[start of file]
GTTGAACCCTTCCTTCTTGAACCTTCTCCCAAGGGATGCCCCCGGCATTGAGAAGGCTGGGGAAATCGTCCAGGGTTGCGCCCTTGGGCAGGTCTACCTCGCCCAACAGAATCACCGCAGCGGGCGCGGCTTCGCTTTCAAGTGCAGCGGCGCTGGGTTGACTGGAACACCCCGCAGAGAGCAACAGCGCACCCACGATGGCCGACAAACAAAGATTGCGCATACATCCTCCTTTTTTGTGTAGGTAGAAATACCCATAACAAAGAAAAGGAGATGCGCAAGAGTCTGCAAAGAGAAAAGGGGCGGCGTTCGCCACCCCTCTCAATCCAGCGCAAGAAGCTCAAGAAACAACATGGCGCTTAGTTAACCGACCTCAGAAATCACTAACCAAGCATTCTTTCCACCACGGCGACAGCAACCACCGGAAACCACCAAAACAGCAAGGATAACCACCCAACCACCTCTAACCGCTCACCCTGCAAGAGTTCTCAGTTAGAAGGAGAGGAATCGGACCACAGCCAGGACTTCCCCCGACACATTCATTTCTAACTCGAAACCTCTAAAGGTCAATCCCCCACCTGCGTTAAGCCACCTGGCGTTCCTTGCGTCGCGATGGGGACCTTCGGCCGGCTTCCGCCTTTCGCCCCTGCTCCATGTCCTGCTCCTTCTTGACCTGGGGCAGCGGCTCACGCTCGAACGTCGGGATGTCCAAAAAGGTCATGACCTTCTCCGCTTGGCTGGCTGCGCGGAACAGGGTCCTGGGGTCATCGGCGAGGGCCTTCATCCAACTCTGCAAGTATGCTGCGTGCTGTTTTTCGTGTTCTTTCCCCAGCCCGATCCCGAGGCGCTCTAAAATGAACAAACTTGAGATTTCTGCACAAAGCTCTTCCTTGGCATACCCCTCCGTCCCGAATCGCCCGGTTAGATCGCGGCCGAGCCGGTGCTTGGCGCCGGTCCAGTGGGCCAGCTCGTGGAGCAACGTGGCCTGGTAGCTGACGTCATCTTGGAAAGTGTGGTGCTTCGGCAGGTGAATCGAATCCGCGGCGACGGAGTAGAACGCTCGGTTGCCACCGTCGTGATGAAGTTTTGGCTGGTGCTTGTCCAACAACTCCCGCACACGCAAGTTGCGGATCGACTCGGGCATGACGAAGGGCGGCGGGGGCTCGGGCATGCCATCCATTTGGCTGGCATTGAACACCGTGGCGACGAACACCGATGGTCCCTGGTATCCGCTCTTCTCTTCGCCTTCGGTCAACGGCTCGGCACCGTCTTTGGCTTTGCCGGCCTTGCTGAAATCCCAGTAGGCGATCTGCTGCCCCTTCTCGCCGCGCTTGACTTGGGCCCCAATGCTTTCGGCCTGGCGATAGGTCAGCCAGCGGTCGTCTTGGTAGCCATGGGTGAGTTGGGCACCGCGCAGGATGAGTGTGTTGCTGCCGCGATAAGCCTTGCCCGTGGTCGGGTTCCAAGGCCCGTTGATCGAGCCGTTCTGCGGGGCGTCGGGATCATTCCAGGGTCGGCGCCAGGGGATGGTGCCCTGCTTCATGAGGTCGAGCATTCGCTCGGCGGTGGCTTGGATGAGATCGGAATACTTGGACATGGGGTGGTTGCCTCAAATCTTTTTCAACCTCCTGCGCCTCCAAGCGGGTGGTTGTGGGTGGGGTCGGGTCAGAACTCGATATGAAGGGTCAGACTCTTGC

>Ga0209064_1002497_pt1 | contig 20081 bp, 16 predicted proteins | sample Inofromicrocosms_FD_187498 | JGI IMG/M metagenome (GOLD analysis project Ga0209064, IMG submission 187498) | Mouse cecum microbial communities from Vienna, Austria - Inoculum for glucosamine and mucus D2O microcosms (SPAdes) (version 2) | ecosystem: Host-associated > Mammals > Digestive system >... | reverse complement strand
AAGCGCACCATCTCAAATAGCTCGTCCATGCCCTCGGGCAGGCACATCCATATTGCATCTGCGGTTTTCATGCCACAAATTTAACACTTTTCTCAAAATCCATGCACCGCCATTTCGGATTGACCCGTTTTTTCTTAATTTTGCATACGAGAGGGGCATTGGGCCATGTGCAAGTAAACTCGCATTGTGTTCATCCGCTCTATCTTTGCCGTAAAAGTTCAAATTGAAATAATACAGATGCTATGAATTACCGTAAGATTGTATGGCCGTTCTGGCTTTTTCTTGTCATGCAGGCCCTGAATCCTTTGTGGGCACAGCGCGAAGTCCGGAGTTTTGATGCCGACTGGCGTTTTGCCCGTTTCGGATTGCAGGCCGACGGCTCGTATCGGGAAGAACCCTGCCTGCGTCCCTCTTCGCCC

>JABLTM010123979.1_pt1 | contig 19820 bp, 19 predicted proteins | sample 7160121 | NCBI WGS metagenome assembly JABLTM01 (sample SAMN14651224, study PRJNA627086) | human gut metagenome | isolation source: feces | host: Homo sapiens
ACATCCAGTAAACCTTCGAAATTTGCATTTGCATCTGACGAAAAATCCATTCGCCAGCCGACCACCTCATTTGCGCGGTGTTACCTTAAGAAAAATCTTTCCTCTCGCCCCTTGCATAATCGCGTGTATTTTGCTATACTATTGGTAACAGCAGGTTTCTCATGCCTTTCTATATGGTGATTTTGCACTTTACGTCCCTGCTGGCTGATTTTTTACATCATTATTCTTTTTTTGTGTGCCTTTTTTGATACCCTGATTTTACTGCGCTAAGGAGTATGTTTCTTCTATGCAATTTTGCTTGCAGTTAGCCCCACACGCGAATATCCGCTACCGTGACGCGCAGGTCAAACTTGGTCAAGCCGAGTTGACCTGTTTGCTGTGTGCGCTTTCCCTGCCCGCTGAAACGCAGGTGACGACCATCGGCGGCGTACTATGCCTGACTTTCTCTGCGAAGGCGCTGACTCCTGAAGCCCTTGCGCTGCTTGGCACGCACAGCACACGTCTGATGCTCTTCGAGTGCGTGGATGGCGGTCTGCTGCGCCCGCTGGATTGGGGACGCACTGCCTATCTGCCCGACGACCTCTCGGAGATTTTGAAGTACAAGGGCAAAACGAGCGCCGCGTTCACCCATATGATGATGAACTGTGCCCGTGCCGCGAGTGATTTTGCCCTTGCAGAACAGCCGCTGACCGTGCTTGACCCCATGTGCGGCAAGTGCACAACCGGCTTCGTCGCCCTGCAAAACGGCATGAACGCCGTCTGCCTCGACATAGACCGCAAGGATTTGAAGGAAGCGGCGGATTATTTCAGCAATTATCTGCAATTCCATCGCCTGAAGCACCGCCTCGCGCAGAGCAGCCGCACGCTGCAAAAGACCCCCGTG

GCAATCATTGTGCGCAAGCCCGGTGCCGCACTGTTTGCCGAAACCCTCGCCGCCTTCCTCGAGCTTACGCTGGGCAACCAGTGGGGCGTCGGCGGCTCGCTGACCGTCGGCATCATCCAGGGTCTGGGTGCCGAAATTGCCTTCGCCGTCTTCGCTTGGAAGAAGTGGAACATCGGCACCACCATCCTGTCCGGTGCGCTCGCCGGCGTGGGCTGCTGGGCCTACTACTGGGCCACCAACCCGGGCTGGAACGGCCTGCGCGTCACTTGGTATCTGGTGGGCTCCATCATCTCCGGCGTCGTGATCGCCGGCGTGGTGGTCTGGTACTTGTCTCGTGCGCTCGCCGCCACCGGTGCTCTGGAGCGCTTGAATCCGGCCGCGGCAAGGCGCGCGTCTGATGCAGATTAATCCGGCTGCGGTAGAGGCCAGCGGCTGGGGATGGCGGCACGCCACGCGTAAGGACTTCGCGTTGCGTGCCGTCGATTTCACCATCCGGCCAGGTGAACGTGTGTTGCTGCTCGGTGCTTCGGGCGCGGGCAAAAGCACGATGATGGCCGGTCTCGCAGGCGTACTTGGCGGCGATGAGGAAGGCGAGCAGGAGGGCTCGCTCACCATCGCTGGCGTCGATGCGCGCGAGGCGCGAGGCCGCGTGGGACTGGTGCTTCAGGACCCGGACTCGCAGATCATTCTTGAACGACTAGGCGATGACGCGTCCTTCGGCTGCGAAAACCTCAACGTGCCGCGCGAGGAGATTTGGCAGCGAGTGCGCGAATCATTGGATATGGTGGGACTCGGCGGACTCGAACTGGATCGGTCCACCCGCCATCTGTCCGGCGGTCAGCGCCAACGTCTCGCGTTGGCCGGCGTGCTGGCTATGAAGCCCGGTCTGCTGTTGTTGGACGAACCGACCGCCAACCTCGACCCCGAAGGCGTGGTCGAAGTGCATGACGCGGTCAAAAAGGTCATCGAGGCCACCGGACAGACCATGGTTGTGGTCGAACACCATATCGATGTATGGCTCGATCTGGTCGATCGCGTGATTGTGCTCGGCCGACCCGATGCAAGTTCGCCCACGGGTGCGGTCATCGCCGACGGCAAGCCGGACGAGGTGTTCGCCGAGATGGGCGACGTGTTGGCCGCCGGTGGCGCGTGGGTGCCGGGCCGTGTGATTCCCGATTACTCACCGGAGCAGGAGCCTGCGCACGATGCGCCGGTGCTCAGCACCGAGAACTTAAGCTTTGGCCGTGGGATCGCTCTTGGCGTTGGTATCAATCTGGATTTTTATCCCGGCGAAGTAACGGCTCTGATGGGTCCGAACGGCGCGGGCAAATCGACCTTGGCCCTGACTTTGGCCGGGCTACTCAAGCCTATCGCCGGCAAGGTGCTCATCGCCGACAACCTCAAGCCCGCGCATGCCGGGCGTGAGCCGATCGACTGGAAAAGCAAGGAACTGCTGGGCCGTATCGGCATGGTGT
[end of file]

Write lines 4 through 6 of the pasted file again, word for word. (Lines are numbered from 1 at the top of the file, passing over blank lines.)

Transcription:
>JABLTM010123979.1_pt1 | contig 19820 bp, 19 predicted proteins | sample 7160121 | NCBI WGS metagenome assembly JABLTM01 (sample SAMN14651224, study PRJNA627086) | human gut metagenome | isolation source: feces | host: Homo sapiens
ACATCCAGTAAACCTTCGAAATTTGCATTTGCATCTGACGAAAAATCCATTCGCCAGCCGACCACCTCATTTGCGCGGTGTTACCTTAAGAAAAATCTTTCCTCTCGCCCCTTGCATAATCGCGTGTATTTTGCTATACTATTGGTAACAGCAGGTTTCTCATGCCTTTCTATATGGTGATTTTGCACTTTACGTCCCTGCTGGCTGATTTTTTACATCATTATTCTTTTTTTGTGTGCCTTTTTTGATACCCTGATTTTACTGCGCTAAGGAGTATGTTTCTTCTATGCAATTTTGCTTGCAGTTAGCCCCACACGCGAATATCCGCTACCGTGACGCGCAGGTCAAACTTGGTCAAGCCGAGTTGACCTGTTTGCTGTGTGCGCTTTCCCTGCCCGCTGAAACGCAGGTGACGACCATCGGCGGCGTACTATGCCTGACTTTCTCTGCGAAGGCGCTGACTCCTGAAGCCCTTGCGCTGCTTGGCACGCACAGCACACGTCTGATGCTCTTCGAGTGCGTGGATGGCGGTCTGCTGCGCCCGCTGGATTGGGGACGCACTGCCTATCTGCCCGACGACCTCTCGGAGATTTTGAAGTACAAGGGCAAAACGAGCGCCGCGTTCACCCATATGATGATGAACTGTGCCCGTGCCGCGAGTGATTTTGCCCTTGCAGAACAGCCGCTGACCGTGCTTGACCCCATGTGCGGCAAGTGCACAACCGGCTTCGTCGCCCTGCAAAACGGCATGAACGCCGTCTGCCTCGACATAGACCGCAAGGATTTGAAGGAAGCGGCGGATTATTTCAGCAATTATCTGCAATTCCATCGCCTGAAGCACCGCCTCGCGCAGAGCAGCCGCACGCTGCAAAAGACCCCCGTG

GCAATCATTGTGCGCAAGCCCGGTGCCGCACTGTTTGCCGAAACCCTCGCCGCCTTCCTCGAGCTTACGCTGGGCAACCAGTGGGGCGTCGGCGGCTCGCTGACCGTCGGCATCATCCAGGGTCTGGGTGCCGAAATTGCCTTCGCCGTCTTCGCTTGGAAGAAGTGGAACATCGGCACCACCATCCTGTCCGGTGCGCTCGCCGGCGTGGGCTGCTGGGCCTACTACTGGGCCACCAACCCGGGCTGGAACGGCCTGCGCGTCACTTGGTATCTGGTGGGCTCCATCATCTCCGGCGTCGTGATCGCCGGCGTGGTGGTCTGGTACTTGTCTCGTGCGCTCGCCGCCACCGGTGCTCTGGAGCGCTTGAATCCGGCCGCGGCAAGGCGCGCGTCTGATGCAGATTAATCCGGCTGCGGTAGAGGCCAGCGGCTGGGGATGGCGGCACGCCACGCGTAAGGACTTCGCGTTGCGTGCCGTCGATTTCACCATCCGGCCAGGTGAACGTGTGTTGCTGCTCGGTGCTTCGGGCGCGGGCAAAAGCACGATGATGGCCGGTCTCGCAGGCGTACTTGGCGGCGATGAGGAAGGCGAGCAGGAGGGCTCGCTCACCATCGCTGGCGTCGATGCGCGCGAGGCGCGAGGCCGCGTGGGACTGGTGCTTCAGGACCCGGACTCGCAGATCATTCTTGAACGACTAGGCGATGACGCGTCCTTCGGCTGCGAAAACCTCAACGTGCCGCGCGAGGAGATTTGGCAGCGAGTGCGCGAATCATTGGATATGGTGGGACTCGGCGGACTCGAACTGGATCGGTCCACCCGCCATCTGTCCGGCGGTCAGCGCCAACGTCTCGCGTTGGCCGGCGTGCTGGCTATGAAGCCCGGTCTGCTGTTGTTGGACGAACCGACCGCCAACCTCGACCCCGAAGGCGTGGTCGAAGTGCATGACGCGGTCAAAAAGGTCATCGAGGCCACCGGACAGACCATGGTTGTGGTCGAACACCATATCGATGTATGGCTCGATCTGGTCGATCGCGTGATTGTGCTCGGCCGACCCGATGCAAGTTCGCCCACGGGTGCGGTCATCGCCGACGGCAAGCCGGACGAGGTGTTCGCCGAGATGGGCGACGTGTTGGCCGCCGGTGGCGCGTGGGTGCCGGGCCGTGTGATTCCCGATTACTCACCGGAGCAGGAGCCTGCGCACGATGCGCCGGTGCTCAGCACCGAGAACTTAAGCTTTGGCCGTGGGATCGCTCTTGGCGTTGGTATCAATCTGGATTTTTATCCCGGCGAAGTAACGGCTCTGATGGGTCCGAACGGCGCGGGCAAATCGACCTTGGCCCTGACTTTGGCCGGGCTACTCAAGCCTATCGCCGGCAAGGTGCTCATCGCCGACAACCTCAAGCCCGCGCATGCCGGGCGTGAGCCGATCGACTGGAAAAGCAAGGAACTGCTGGGCCGTATCGGCATGGTGT